Convergent changes in the trophic ecology of extremophile fish occurring along replicated environmental gradients2015In: Freshwater Biology, ISSN 0046-5070, E-ISSN 1365-2427, Vol. 60, no 4, p. 768-780Article in journal (Refereed)
    Abstract [en]

    Divergent selection along environmental gradients connecting locally restricted extreme habitats and adjacent benign habitats can shape convergent evolution of traits involved in coping with physiochemical stressors and can drive speciation. At the same time, the presence of such stressors alters aspects of the biotic environment, including resource availability and competitive regimes. However, it remains unclear whether and how the ecology of populations occurring in both extreme and benign environments varies in a predictable fashion. We investigated the trophic ecology of live-bearing fishes of the genus Poecilia that have independently colonised multiple springs containing toxic hydrogen sulphide in southern Mexico. Sulphide spring fish are adapted to the unique environmental conditions and are reproductively isolated from ancestral populations in adjacent non-sulphidic habitats. We used gut content analyses to test whether colonisation of extreme habitats was accompanied by shifts of trophic resource use and expansions of trophic niche width. Furthermore, we tested whether dietary shifts were reflected in trophic morphology by comparing intestinal tract lengths among populations using both wild-caught and common garden-raised individuals. Gut content analyses revealed that fish inhabiting toxic springs expanded their trophic niche width and changed their dietary resource use from detritus and algae to sulphide bacteria and invertebrates. This dietary shift was paralleled by changes in intestinal tract morphology, whereby sulphide spring fish had shorter intestines than fish from adjacent non-sulphidic habitats. Analysis of common garden-raised fish indicated that morphological differences between sulphidic and non-sulphidic populations are at least in part due to genetic differentiation. Both patterns of trophic resource use and differentiation in trophic morphology were consistent across replicated pairs of sulphidic and non-sulphidic populations, although the magnitude of differentiation varied among river drainages. Our results suggest that colonisation of and adaptation to sulphide springs in southern Mexico was paralleled by convergent changes in trophic ecology. This highlights the complexity of environmental gradients and the necessity of considering multiple sources of selection when studying the evolution of complex phenotypes.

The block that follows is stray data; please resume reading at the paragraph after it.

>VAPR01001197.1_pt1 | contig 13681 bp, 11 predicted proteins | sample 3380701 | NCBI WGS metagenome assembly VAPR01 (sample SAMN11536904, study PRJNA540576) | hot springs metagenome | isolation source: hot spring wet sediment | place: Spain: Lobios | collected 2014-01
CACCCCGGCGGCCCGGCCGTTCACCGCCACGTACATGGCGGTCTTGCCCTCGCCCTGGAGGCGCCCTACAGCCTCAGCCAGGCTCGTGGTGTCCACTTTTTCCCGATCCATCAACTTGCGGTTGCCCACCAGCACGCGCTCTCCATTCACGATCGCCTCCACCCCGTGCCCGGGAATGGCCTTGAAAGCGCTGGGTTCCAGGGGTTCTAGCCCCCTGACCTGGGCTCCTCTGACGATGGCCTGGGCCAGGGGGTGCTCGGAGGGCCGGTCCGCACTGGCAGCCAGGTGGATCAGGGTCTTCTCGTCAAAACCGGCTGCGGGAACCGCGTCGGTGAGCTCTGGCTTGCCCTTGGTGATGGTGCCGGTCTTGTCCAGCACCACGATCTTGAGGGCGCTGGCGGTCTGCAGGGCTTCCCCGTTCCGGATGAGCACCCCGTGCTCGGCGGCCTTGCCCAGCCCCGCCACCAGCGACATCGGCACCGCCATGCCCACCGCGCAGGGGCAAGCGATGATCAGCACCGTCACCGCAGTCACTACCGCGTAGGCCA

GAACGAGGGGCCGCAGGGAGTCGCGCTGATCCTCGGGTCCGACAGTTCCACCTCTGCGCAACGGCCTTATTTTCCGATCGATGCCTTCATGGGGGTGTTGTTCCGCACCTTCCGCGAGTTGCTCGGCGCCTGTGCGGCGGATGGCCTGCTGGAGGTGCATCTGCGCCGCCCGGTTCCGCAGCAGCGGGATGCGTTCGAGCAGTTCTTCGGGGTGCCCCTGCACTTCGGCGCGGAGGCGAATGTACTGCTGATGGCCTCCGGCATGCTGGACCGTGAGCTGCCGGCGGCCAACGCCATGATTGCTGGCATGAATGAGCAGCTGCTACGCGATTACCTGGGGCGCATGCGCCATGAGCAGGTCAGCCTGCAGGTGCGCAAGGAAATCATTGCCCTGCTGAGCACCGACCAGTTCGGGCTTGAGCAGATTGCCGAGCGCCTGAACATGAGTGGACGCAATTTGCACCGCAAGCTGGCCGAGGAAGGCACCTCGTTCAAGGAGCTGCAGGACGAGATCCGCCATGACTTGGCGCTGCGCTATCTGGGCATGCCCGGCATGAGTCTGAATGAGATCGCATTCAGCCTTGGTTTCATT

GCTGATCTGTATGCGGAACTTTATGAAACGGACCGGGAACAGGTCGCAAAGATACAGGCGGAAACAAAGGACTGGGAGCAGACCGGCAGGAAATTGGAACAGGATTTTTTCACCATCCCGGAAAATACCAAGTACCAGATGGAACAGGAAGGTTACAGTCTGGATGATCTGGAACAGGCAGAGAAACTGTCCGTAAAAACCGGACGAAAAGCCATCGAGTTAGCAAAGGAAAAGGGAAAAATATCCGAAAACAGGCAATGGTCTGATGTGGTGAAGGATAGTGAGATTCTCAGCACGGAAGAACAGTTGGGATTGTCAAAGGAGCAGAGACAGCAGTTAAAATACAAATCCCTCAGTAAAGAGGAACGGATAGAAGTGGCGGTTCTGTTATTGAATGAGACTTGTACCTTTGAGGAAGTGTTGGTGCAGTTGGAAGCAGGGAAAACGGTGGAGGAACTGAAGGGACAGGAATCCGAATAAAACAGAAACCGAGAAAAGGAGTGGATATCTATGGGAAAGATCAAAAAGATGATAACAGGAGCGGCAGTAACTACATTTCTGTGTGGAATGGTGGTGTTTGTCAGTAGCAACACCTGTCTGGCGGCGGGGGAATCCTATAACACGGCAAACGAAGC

• 23. Ziege, Madlen
    et al.
    Padur, Lisa
    Duwe, Virginia
    Ramm, Annemarie
    Scharnweber, Kristin
    Unit of Animal Ecology, Institute of Biochemistry and Biology, University of Potsdam.
    Riesch, Rüdiger
    Plath, Martin
    Audience effect alters mate choice in male Heterophallus milleri (Poeciliidae)2008In: Bulletin of Fish Biology, ISSN 1867-5417, Vol. 10, no 1-2, p. 87-92Article in journal (Refereed)